Diagnosing chronic pain using evidence-based medicine will improve outcomes and reduce worker compensation costs


Low back injuries are the most costly musculoskeletal condition in US workers’ compensation claims, representing 20–25% of all costs. The use of magnetic resonance imaging and computed tomography scans has increased substantially to diagnose and dictate treatment for chronic low back pain. Medical imaging drives up the cost of claims, yet outcomes for injured workers have not improved.      

In chronic pain cases, medical imaging findings are often red herrings—a diagnosis made based on poor science or inaccurate criteria. False certainty is created, and the search for the actual problem ends. The real source of pain and distress usually lies elsewhere, but treatment options—usually pain medication—are aimed at the abnormality showing in the spinal imaging.


Medical imaging can also result in over-diagnosis, when a physician labels a condition more serious than it truly is, attributing a usually benign condition to more serious causes than the scientific data and situation warrant. A clear example is diagnosing a condition that requires major surgery when the patient actually has a problem that needs a less hazardous and more helpful form of care.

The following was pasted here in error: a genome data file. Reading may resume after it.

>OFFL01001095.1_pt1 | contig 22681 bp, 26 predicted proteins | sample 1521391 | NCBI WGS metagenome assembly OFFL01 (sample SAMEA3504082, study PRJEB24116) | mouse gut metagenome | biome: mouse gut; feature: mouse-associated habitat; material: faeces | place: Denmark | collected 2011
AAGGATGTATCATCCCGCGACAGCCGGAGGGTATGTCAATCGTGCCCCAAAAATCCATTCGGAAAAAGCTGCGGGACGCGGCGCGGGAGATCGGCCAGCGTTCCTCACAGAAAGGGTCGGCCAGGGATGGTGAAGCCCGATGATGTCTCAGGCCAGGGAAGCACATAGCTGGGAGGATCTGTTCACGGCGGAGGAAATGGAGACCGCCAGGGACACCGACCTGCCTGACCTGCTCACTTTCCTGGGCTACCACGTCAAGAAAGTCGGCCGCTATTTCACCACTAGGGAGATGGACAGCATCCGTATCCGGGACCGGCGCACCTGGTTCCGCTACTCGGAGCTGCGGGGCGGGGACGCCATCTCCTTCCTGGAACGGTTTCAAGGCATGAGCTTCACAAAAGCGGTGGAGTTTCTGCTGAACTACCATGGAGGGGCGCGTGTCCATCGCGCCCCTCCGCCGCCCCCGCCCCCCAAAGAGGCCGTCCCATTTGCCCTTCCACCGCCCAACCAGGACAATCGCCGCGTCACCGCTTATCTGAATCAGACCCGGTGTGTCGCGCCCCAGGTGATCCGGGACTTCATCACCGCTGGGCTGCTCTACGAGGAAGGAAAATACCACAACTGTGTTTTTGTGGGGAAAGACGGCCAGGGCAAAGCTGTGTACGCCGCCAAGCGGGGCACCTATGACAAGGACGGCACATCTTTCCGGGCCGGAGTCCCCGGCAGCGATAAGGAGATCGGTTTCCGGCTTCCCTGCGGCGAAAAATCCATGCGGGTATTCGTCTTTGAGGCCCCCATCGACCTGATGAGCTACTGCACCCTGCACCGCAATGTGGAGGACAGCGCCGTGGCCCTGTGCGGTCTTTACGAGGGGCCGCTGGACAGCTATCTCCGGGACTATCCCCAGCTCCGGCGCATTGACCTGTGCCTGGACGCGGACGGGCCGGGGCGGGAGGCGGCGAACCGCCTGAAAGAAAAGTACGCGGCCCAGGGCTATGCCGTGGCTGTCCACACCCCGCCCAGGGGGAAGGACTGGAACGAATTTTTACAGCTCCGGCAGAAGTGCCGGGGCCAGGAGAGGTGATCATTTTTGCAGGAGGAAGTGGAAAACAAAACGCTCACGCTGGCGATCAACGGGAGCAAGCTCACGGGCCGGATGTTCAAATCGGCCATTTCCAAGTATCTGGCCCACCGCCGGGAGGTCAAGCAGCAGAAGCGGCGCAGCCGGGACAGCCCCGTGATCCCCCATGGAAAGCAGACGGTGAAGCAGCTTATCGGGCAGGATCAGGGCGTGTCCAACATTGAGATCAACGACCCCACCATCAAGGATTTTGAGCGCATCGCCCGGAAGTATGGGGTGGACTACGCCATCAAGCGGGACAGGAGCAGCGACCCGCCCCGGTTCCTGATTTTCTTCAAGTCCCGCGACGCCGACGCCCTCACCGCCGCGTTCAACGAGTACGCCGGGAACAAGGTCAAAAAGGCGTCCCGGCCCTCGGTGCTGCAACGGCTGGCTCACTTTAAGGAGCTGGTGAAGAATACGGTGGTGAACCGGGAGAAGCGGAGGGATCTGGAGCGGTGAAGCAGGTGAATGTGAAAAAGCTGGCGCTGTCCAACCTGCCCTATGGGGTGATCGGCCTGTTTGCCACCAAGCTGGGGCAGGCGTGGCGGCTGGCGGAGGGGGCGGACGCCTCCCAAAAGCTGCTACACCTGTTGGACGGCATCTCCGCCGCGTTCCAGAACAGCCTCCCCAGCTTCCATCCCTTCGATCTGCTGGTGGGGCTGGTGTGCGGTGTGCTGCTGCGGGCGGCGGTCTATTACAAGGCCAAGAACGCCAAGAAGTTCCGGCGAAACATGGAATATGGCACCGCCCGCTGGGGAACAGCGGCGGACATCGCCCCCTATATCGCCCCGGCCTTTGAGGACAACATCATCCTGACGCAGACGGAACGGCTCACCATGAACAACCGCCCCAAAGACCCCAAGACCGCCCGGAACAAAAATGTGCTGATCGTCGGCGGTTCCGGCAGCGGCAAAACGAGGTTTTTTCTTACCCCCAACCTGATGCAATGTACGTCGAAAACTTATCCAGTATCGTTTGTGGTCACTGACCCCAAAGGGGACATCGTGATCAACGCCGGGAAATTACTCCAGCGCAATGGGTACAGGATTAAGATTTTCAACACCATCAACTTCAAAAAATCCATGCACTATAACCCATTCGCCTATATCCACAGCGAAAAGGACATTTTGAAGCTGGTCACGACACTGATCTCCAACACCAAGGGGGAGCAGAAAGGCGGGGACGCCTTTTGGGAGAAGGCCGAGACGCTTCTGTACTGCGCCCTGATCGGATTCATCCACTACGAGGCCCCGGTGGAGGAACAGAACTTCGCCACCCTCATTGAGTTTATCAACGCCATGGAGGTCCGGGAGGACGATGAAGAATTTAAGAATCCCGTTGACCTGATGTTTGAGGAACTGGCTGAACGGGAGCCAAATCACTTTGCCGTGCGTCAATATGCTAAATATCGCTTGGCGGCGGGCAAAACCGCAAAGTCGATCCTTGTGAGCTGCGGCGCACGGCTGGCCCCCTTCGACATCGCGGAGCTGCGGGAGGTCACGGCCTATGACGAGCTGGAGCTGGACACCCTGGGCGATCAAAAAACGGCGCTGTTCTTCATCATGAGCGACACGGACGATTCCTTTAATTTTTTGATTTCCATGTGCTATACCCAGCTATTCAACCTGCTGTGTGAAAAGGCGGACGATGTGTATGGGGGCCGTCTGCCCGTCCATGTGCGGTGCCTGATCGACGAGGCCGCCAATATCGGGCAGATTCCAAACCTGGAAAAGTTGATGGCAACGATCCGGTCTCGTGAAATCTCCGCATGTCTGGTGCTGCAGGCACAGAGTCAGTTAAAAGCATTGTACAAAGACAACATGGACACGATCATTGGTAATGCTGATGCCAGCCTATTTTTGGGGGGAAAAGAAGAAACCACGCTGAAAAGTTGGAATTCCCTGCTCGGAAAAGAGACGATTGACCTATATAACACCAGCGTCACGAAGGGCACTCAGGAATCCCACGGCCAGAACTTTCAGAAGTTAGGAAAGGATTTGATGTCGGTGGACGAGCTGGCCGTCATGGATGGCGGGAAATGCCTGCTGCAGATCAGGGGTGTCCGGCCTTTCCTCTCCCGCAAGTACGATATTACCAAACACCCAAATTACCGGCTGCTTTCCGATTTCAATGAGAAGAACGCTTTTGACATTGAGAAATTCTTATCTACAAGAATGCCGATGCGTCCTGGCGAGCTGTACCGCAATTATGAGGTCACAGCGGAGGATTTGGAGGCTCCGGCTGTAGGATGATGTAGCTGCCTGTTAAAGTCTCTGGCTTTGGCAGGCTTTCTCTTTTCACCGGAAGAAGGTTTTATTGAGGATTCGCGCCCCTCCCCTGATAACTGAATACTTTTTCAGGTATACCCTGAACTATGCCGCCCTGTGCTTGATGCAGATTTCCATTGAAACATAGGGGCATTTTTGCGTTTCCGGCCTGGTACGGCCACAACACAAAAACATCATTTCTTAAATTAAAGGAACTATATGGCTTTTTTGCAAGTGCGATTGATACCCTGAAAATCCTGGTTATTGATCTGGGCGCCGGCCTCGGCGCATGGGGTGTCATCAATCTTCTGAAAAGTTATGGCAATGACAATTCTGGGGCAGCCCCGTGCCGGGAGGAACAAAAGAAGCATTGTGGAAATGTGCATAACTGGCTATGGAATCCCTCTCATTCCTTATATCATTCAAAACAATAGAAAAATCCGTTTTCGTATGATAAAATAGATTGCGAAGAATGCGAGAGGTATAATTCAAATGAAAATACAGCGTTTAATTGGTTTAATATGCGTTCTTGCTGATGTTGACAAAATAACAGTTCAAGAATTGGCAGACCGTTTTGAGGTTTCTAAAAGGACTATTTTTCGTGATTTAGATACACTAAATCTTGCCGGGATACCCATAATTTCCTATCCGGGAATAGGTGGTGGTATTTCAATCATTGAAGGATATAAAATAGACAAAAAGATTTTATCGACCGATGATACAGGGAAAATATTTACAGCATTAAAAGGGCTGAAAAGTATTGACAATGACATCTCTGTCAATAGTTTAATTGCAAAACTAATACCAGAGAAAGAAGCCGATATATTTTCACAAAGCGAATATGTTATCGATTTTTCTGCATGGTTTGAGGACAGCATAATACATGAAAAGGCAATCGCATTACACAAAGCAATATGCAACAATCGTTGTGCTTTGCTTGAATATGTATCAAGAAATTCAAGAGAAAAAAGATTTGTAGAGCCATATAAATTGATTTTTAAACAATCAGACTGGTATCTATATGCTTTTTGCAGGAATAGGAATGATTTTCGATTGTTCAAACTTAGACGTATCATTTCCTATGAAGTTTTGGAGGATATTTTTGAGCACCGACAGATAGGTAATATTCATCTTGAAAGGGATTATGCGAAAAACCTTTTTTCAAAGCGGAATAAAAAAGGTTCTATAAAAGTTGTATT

“Opioids remain the de facto treatment for most workers with chronic pain,” said Rosenblum. “Yet comprehensive reviews of medical literature show chronic pain is frequently caused by the brain itself, making traditional treatment ineffective. We are following and assessing new, innovative models in diagnostic technology that may ensure more accurate diagnosis and treatment.”

From a claims perspective, Rosenblum believes intervening early in the claim, within 2–4 weeks, will allow a claims specialist to engage with the treating physician and encourage them to comply with medical treatment guidelines.

“Diagnosing patients’ complaints based more on evidence-based medicine and less on imaging studies, where not recommended, will make a substantial impact on the cost of claims,” said Rosenblum. “Most importantly, it will avoid many cases of unnecessary disability for working Americans.”